'Mad Men' Creator Discusses Casting His Son As Creepy Neighbor Kid
(WARNING: The following may contain spoilers for both the current and past seasons of "Mad Men." If you're not all caught up, you know where the back button is...)
Throughout the five seasons of AMC's "Mad Men," it wouldn't be entirely accurate to say that Glen Bishop has "grown up."
Truthfully, he's really just grown a little creepier. Take that into consideration when creator Matthew Weiner claims that the actor making him so consistently unsettling - that would be Weiner's son, Marten - was "the best person available for the role," according to a Weiner interview with NPR recounted today by The Huffington Post.
"I would have never thought of him if he wasn't my son," Weiner said. "It was actually someone else's idea, and I was counseled against it from all the complciations that could happen from him failing at that job. But he really nailed it, and he's a really good actor."
Marten was down for the job from the moment his dad approached him when the boy was 10 years old, Weiner said. Of course, his first impact upon audiences was that uncomfortable moment staring a hole in Betty Draper (January Jones) as she sat on the toilet, then later asking her for a lock of her hair. At that age, Weiner recalled Marten telling someone his favorite perk of the job was simply daily lunches with his dad.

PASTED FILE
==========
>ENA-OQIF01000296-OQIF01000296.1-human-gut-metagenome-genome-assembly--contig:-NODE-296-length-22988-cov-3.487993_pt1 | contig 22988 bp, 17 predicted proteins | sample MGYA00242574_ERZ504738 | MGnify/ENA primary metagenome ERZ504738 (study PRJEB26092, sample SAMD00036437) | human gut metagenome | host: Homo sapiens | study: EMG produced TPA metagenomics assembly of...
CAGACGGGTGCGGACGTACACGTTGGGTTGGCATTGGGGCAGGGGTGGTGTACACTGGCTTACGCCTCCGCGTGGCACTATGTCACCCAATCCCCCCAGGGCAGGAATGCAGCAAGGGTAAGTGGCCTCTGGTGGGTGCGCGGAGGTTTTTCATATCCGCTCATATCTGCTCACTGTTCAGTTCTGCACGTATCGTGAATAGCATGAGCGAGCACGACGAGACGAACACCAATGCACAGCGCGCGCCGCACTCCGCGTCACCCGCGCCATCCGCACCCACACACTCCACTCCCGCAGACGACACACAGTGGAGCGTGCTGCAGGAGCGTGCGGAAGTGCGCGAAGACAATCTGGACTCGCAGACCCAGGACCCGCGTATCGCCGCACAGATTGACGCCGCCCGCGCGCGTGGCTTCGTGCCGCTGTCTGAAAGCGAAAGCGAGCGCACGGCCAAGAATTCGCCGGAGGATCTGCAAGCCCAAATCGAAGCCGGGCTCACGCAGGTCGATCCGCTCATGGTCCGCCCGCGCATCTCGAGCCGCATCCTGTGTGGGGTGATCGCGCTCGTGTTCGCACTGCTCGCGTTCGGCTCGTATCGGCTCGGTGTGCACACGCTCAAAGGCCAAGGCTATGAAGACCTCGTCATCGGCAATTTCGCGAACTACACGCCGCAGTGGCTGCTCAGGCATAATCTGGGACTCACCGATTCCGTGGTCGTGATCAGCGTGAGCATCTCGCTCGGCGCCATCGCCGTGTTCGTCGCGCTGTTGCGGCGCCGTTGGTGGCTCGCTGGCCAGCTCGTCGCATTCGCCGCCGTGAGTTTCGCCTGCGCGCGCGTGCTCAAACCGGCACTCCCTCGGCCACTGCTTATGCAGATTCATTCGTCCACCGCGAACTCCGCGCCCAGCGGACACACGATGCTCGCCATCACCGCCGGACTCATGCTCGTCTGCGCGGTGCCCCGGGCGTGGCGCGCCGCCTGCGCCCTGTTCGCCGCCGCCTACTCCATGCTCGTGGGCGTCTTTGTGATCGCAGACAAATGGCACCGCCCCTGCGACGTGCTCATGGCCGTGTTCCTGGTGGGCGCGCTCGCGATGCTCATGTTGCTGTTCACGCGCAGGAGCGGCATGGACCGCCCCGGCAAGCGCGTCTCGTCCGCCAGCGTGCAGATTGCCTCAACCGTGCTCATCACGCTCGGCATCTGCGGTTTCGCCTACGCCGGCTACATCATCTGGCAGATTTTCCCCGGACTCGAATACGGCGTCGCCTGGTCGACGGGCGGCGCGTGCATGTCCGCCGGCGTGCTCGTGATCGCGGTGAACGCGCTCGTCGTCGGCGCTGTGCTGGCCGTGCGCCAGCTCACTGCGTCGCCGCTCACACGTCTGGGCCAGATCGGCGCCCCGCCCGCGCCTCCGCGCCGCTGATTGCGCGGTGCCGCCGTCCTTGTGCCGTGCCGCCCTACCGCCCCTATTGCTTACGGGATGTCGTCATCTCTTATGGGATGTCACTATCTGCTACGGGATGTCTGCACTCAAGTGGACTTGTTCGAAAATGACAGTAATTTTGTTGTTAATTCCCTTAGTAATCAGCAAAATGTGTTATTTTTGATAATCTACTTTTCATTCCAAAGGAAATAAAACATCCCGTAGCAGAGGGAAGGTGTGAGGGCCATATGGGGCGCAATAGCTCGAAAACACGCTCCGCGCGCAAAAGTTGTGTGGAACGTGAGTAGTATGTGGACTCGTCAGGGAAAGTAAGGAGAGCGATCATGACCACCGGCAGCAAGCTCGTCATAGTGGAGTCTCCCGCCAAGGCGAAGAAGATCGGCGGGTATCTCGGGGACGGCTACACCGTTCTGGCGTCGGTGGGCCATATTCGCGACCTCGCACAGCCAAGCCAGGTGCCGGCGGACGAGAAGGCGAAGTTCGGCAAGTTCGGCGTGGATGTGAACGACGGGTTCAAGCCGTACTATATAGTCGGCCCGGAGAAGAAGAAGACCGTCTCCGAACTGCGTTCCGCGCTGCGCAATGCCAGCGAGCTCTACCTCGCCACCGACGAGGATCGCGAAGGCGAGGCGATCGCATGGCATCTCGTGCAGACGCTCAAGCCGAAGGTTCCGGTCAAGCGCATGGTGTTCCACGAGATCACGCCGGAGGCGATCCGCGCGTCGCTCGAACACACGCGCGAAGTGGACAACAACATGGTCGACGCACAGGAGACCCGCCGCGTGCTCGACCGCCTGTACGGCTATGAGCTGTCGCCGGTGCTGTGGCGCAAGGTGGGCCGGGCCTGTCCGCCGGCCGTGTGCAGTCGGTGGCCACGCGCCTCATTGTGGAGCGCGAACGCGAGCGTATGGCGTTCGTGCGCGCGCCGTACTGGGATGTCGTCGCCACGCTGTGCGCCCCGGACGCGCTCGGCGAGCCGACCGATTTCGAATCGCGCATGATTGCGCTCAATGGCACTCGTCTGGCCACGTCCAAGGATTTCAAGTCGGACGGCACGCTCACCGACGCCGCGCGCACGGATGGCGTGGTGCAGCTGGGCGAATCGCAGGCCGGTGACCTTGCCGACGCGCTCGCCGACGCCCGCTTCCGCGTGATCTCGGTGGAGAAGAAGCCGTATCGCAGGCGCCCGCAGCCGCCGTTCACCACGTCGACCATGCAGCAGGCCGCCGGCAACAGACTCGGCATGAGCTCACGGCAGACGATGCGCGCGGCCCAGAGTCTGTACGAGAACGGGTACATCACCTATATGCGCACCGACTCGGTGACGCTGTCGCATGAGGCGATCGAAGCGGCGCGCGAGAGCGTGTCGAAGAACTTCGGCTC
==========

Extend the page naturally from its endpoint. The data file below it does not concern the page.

Marten's creepy neighbor kid has taken up pitching woo at Don and Betty Draper's daughter Sally, including going AWOL from boarding school just for an afternoon with her at the Museum of Natural History.
"Who knows if [Marten] even understands the difference between this job and other jobs, but it's beautiful to have him there, and I work a lot," Matthew said. "He is part of the cast, and the reason I had him do it is because he's good at it. The fact that I identify a lot with Glen was confusing to him."
In the meantime, though he's the boss' son among possibly TV's most talented cast, there's no quarter given to Marten.
"I treat him the same as any other cast member," costume designer Janie Bryant told GQ recently. "I tell him to pull his pants up just like I do every one else."